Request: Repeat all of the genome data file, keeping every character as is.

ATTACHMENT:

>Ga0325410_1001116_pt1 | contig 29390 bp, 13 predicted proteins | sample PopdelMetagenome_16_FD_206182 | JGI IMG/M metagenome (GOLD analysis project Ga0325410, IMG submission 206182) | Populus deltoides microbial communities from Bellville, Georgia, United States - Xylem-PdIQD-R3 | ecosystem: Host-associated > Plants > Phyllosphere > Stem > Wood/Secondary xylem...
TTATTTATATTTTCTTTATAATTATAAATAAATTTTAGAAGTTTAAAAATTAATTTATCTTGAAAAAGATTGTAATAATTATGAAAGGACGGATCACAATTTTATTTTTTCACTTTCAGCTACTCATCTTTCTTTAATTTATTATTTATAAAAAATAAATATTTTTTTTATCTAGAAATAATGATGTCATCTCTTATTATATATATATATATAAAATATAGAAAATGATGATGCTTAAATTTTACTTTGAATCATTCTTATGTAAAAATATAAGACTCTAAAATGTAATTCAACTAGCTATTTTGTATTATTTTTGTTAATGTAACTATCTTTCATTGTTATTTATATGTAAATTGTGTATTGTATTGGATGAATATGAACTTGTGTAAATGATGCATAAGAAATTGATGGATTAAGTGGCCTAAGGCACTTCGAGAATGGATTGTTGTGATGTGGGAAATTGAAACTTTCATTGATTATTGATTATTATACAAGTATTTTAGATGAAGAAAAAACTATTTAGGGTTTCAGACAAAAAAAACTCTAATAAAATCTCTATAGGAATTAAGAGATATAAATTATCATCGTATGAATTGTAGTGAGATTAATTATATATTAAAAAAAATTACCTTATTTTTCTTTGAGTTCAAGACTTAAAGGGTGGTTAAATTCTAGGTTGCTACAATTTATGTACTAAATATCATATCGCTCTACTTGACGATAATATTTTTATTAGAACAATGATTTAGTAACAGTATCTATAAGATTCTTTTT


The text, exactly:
>Ga0325410_1001116_pt1 | contig 29390 bp, 13 predicted proteins | sample PopdelMetagenome_16_FD_206182 | JGI IMG/M metagenome (GOLD analysis project Ga0325410, IMG submission 206182) | Populus deltoides microbial communities from Bellville, Georgia, United States - Xylem-PdIQD-R3 | ecosystem: Host-associated > Plants > Phyllosphere > Stem > Wood/Secondary xylem...
TTATTTATATTTTCTTTATAATTATAAATAAATTTTAGAAGTTTAAAAATTAATTTATCTTGAAAAAGATTGTAATAATTATGAAAGGACGGATCACAATTTTATTTTTTCACTTTCAGCTACTCATCTTTCTTTAATTTATTATTTATAAAAAATAAATATTTTTTTTATCTAGAAATAATGATGTCATCTCTTATTATATATATATATATAAAATATAGAAAATGATGATGCTTAAATTTTACTTTGAATCATTCTTATGTAAAAATATAAGACTCTAAAATGTAATTCAACTAGCTATTTTGTATTATTTTTGTTAATGTAACTATCTTTCATTGTTATTTATATGTAAATTGTGTATTGTATTGGATGAATATGAACTTGTGTAAATGATGCATAAGAAATTGATGGATTAAGTGGCCTAAGGCACTTCGAGAATGGATTGTTGTGATGTGGGAAATTGAAACTTTCATTGATTATTGATTATTATACAAGTATTTTAGATGAAGAAAAAACTATTTAGGGTTTCAGACAAAAAAAACTCTAATAAAATCTCTATAGGAATTAAGAGATATAAATTATCATCGTATGAATTGTAGTGAGATTAATTATATATTAAAAAAAATTACCTTATTTTTCTTTGAGTTCAAGACTTAAAGGGTGGTTAAATTCTAGGTTGCTACAATTTATGTACTAAATATCATATCGCTCTACTTGACGATAATATTTTTATTAGAACAATGATTTAGTAACAGTATCTATAAGATTCTTTTT